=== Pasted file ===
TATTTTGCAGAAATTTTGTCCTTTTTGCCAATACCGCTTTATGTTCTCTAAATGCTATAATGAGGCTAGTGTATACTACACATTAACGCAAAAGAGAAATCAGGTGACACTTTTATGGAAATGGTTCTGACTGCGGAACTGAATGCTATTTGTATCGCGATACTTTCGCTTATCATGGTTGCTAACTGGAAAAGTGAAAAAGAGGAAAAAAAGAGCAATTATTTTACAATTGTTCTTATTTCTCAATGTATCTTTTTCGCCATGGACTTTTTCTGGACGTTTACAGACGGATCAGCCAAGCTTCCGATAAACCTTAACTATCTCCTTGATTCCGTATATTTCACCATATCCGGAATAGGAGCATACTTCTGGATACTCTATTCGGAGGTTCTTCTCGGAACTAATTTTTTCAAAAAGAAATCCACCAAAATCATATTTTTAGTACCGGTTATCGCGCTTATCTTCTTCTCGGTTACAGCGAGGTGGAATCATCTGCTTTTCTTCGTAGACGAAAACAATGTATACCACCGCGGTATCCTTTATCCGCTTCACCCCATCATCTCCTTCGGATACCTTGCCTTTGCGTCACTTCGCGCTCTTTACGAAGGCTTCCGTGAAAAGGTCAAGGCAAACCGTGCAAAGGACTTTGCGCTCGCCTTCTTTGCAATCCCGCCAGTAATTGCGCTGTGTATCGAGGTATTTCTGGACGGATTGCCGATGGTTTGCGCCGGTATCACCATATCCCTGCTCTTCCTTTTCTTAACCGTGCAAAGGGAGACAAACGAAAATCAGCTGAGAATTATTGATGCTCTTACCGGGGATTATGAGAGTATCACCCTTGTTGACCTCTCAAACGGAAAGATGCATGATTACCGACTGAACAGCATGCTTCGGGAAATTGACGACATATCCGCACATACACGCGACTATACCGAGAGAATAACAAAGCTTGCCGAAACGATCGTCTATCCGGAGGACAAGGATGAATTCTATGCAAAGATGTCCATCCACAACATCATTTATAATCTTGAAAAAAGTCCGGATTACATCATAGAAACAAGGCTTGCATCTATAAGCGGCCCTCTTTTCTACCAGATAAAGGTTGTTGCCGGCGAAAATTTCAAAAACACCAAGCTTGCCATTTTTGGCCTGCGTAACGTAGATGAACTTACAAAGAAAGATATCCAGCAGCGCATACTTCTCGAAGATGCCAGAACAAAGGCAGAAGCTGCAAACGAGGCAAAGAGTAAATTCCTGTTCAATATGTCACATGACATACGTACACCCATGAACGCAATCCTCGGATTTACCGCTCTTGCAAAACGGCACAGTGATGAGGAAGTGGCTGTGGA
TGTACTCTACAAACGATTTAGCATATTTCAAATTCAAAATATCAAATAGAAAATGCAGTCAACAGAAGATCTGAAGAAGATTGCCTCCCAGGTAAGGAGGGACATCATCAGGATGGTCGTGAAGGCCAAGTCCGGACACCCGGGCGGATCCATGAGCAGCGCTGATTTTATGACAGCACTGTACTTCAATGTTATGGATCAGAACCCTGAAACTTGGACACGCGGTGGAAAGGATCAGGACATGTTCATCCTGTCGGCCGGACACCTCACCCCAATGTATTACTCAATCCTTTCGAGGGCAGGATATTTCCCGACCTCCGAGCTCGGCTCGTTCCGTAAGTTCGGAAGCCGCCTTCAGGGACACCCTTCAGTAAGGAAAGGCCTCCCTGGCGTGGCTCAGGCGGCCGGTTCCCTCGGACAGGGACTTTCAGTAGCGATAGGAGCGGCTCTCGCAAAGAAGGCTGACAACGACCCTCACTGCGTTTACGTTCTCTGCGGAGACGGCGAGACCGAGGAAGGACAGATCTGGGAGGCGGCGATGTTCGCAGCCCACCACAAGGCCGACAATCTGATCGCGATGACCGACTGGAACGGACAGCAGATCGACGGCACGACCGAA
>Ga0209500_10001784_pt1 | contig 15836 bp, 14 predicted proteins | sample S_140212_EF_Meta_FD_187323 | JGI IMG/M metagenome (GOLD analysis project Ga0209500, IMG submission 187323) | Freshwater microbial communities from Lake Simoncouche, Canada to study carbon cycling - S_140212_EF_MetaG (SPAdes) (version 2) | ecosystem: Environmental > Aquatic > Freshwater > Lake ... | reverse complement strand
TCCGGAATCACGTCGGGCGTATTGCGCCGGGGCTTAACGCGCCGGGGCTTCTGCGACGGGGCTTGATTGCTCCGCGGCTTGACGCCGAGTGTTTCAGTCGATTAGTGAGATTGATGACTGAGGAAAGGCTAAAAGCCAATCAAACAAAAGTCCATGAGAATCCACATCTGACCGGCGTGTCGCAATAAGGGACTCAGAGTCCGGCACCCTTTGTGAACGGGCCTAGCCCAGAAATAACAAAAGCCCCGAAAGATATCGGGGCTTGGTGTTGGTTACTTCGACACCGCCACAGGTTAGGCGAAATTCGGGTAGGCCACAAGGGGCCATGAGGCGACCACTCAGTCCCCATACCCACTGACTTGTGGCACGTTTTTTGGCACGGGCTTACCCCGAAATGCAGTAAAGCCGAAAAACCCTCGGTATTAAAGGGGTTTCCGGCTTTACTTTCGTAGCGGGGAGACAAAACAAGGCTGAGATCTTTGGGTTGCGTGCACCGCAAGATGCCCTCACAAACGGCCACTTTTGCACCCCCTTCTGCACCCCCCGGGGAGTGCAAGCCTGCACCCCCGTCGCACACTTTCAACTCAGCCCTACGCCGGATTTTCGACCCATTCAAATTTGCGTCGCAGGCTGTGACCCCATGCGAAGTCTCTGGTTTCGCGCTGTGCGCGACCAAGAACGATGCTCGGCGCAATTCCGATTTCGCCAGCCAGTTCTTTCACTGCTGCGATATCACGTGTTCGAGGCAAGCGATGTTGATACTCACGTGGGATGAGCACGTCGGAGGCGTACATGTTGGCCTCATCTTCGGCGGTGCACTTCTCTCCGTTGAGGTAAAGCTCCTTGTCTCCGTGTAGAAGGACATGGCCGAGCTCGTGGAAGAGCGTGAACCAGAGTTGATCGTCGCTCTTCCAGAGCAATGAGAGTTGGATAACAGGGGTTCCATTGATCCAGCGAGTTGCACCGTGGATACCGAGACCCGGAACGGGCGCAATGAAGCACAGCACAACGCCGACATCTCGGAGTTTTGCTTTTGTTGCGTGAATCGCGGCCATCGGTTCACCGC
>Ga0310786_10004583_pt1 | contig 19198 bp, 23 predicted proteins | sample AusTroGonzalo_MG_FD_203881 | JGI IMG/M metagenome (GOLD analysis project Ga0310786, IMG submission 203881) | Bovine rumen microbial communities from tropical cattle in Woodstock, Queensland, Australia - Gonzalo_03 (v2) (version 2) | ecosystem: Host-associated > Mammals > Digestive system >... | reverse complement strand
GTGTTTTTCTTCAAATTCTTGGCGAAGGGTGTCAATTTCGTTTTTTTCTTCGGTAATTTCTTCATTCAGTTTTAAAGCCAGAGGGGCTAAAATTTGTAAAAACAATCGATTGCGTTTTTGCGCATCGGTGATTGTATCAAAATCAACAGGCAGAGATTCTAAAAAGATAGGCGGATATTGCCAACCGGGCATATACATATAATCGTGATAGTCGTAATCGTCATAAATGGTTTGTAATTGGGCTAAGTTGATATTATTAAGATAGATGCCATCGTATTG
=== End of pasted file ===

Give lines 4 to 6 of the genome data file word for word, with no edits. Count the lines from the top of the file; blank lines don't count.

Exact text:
TCCGGAATCACGTCGGGCGTATTGCGCCGGGGCTTAACGCGCCGGGGCTTCTGCGACGGGGCTTGATTGCTCCGCGGCTTGACGCCGAGTGTTTCAGTCGATTAGTGAGATTGATGACTGAGGAAAGGCTAAAAGCCAATCAAACAAAAGTCCATGAGAATCCACATCTGACCGGCGTGTCGCAATAAGGGACTCAGAGTCCGGCACCCTTTGTGAACGGGCCTAGCCCAGAAATAACAAAAGCCCCGAAAGATATCGGGGCTTGGTGTTGGTTACTTCGACACCGCCACAGGTTAGGCGAAATTCGGGTAGGCCACAAGGGGCCATGAGGCGACCACTCAGTCCCCATACCCACTGACTTGTGGCACGTTTTTTGGCACGGGCTTACCCCGAAATGCAGTAAAGCCGAAAAACCCTCGGTATTAAAGGGGTTTCCGGCTTTACTTTCGTAGCGGGGAGACAAAACAAGGCTGAGATCTTTGGGTTGCGTGCACCGCAAGATGCCCTCACAAACGGCCACTTTTGCACCCCCTTCTGCACCCCCCGGGGAGTGCAAGCCTGCACCCCCGTCGCACACTTTCAACTCAGCCCTACGCCGGATTTTCGACCCATTCAAATTTGCGTCGCAGGCTGTGACCCCATGCGAAGTCTCTGGTTTCGCGCTGTGCGCGACCAAGAACGATGCTCGGCGCAATTCCGATTTCGCCAGCCAGTTCTTTCACTGCTGCGATATCACGTGTTCGAGGCAAGCGATGTTGATACTCACGTGGGATGAGCACGTCGGAGGCGTACATGTTGGCCTCATCTTCGGCGGTGCACTTCTCTCCGTTGAGGTAAAGCTCCTTGTCTCCGTGTAGAAGGACATGGCCGAGCTCGTGGAAGAGCGTGAACCAGAGTTGATCGTCGCTCTTCCAGAGCAATGAGAGTTGGATAACAGGGGTTCCATTGATCCAGCGAGTTGCACCGTGGATACCGAGACCCGGAACGGGCGCAATGAAGCACAGCACAACGCCGACATCTCGGAGTTTTGCTTTTGTTGCGTGAATCGCGGCCATCGGTTCACCGC
>Ga0310786_10004583_pt1 | contig 19198 bp, 23 predicted proteins | sample AusTroGonzalo_MG_FD_203881 | JGI IMG/M metagenome (GOLD analysis project Ga0310786, IMG submission 203881) | Bovine rumen microbial communities from tropical cattle in Woodstock, Queensland, Australia - Gonzalo_03 (v2) (version 2) | ecosystem: Host-associated > Mammals > Digestive system >... | reverse complement strand
GTGTTTTTCTTCAAATTCTTGGCGAAGGGTGTCAATTTCGTTTTTTTCTTCGGTAATTTCTTCATTCAGTTTTAAAGCCAGAGGGGCTAAAATTTGTAAAAACAATCGATTGCGTTTTTGCGCATCGGTGATTGTATCAAAATCAACAGGCAGAGATTCTAAAAAGATAGGCGGATATTGCCAACCGGGCATATACATATAATCGTGATAGTCGTAATCGTCATAAATGGTTTGTAATTGGGCTAAGTTGATATTATTAAGATAGATGCCATCGTATTG